Attorney General of Arkansas — Opinion
Opinion Delivered August 26, 2003
MIKE BEEBE, Attorney General
The Honorable Steve Faris State Senator 29476 Highway 67 Malvern, AR 72104
Dear Senator Faris:
I am writing in response to your request for an opinion regarding Ordinance No. 00-09 of the City of Malvern, entitled “Ordinance Funding Judicial Retirement,” which was passed following an actuarial determination that the municipal judges and clerk retirement fund account would not be able to meet its financial objectives. A city is authorized in that instance, pursuant to A.C.A. § 24-8-318 (1), as amended by Act 1765 of 2003, to add to the account “up to 5% of all fines and forfeitures collected by the district court or by the city for violations of municipal ordinances or state laws[.]” The Ordinance recites § 24-18-318, and states:
As authorized by statute A.C.A. § 24-8-318, there is a need for additional funding for local retirement plans and this funding is needed to increase the revenues for municipal the [sic] judges and clerk retirement fund to make it actuarially sound. Pursuant to A.C.A. § 24-8-318, the city council approves a $10.00 additional fine per citation to be collected by the city for violations of municipal ordinances or state laws.
Ordinance at Section 4.
The Ordinance states further that “this additional fee shall be distributed to the judicial retirement fund as established in the city treasurer’s office pursuant to A.C.A. § 24-8-318.” Ordinance at Section 5.
The following question is posed with regard to the Ordinance:
Assuming that the additional $10.00 for each fine set out in Ordinance No. 00-09 to be paid into the municipal judge’s retirement fund does not exceed five percent (5%) of all fines and forfeitures collected by the district court or city for violations of municipal ordinances or state laws, does the ordinance violate any of the provisions of Arkansas Code Ann. § 24-8-318?
Although there would be no violation of A.C.A. § 24-8-318, (under the assumption that the additional amounts collected do not exceed 5% of fines and forfeitures), it is my opinion that the Ordinance is not authorized by § 24-8-318 (1), and that it is in all likelihood contrary to A.C.A. § 16-10-301 et seq., which establishes a uniform system of court costs.
It must be initially noted that A.C.A. § 24-8-318 makes no reference to additional fines to fund the 5% amount that may be added to an unsound retirement account. It simply authorizes this use of proceeds from fines and forfeitures. Contrary to the statement in Section 4 of the Ordinance, therefore, this “additional fine” is not established “[p]ursuant to A.C.A. § 24-8-318.”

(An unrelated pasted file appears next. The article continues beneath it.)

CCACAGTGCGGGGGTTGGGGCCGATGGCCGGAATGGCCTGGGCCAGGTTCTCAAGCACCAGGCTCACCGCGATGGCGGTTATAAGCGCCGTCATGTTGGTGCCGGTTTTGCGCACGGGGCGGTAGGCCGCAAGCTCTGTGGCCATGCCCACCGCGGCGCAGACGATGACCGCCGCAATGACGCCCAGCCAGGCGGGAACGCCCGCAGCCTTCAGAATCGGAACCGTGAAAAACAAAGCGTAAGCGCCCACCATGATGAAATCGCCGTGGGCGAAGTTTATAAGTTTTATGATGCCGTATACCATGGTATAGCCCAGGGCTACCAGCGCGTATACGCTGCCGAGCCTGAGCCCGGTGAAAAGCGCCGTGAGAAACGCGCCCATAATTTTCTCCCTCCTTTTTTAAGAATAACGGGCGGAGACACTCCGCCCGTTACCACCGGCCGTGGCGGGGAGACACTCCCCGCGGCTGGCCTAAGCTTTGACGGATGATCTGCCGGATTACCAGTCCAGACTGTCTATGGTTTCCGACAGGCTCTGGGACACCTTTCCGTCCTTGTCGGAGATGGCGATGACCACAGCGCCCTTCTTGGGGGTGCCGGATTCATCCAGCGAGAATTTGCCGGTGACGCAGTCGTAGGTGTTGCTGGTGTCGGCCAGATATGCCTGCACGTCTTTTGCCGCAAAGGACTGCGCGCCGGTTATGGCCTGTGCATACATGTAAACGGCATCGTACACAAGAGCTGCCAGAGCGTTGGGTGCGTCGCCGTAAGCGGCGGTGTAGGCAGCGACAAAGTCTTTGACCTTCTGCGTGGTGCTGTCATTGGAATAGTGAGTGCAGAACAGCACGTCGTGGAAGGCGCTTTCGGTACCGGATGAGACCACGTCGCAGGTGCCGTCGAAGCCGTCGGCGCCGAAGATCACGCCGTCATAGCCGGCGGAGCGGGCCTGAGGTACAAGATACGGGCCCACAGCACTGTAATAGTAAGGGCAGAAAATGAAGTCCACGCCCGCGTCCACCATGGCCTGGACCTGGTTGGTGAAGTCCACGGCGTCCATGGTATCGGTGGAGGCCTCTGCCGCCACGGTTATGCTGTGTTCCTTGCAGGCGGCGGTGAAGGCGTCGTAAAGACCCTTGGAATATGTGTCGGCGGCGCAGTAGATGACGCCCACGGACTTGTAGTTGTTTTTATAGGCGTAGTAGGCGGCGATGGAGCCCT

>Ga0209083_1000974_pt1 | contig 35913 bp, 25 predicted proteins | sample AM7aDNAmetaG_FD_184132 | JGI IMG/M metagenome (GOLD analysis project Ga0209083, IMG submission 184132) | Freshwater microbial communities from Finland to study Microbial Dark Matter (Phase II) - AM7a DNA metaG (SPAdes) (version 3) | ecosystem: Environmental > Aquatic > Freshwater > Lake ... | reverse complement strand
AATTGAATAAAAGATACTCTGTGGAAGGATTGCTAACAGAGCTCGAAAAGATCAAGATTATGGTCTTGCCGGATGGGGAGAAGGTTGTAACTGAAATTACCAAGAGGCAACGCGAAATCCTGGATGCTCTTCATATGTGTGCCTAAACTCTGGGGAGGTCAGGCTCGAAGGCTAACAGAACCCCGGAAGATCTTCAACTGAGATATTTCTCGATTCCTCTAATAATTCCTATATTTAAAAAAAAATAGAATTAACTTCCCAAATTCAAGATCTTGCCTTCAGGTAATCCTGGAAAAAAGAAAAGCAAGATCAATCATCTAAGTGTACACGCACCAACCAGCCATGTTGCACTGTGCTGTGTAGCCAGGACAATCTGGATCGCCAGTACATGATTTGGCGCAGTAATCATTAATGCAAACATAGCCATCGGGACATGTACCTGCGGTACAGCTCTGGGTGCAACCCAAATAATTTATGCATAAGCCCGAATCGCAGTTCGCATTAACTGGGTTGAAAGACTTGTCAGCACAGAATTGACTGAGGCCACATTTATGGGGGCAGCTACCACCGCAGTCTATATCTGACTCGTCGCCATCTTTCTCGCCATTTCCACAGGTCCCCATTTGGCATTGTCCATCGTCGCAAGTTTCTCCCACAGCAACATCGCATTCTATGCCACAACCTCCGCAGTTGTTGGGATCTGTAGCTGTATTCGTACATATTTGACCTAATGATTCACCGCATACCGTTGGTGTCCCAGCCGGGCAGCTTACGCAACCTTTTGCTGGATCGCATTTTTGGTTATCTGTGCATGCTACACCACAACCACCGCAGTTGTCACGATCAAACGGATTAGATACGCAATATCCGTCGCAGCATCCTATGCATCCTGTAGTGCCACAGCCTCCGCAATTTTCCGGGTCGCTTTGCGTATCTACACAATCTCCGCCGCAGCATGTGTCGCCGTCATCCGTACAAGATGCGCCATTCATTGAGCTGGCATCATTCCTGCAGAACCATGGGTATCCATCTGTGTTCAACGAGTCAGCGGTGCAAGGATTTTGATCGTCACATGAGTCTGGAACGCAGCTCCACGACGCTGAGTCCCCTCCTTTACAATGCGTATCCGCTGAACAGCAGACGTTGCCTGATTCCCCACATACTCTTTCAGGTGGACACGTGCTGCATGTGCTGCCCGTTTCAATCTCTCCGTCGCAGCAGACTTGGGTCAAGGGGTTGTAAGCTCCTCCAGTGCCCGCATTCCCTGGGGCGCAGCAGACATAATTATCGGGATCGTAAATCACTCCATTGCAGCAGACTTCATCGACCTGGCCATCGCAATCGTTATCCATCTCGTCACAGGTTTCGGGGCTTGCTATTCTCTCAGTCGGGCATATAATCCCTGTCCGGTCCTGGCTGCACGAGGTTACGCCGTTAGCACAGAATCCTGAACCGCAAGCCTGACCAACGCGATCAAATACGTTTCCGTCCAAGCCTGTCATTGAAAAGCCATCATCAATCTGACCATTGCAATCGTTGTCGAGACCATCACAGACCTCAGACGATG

This is not to suggest that the City lacks authority to prescribe additional fines. To the contrary, the City clearly has the power to impose fines and forfeitures for violations of municipal ordinances. A.C.A. § 14-55-601(a) (Repl. 1998). This may be done either by the ordinance describing the particular offense, or by a general ordinance, i.e., one that prescribes fines or forfeitures generally. Id. at subsection (b). The Ordinance in question does not, however, in my opinion, constitute such an ordinance. While it might be contended that the Ordinance is prescribing a fine by general ordinance, as authorized by A.C.A. § 14-55-601, I believe this contention fails when it is realized that this “fine” is not fixed with reference to any offense(s). This is initially apparent from the absence of any language ensuring that the total fine amount does not exceed $500.00 for any one offense (see
A.C.A. § 14-55-504), or the maximum set for similar state law offenses (A.C.A. § 14-55-502). It is also significant to note that the additional “fine” is to be collected “for violations of municipal ordinances or state laws.” Ordinance at Section 4 (emphasis added). While the City may, by ordinance, prohibit conduct that constitutes a misdemeanor under state law (A.C.A. § 14-55-501), and it may adopt by reference any state criminal code or part thereof (A.C.A. § 14-55-207), I am aware of no authority for the City to impose a fine for violating state law.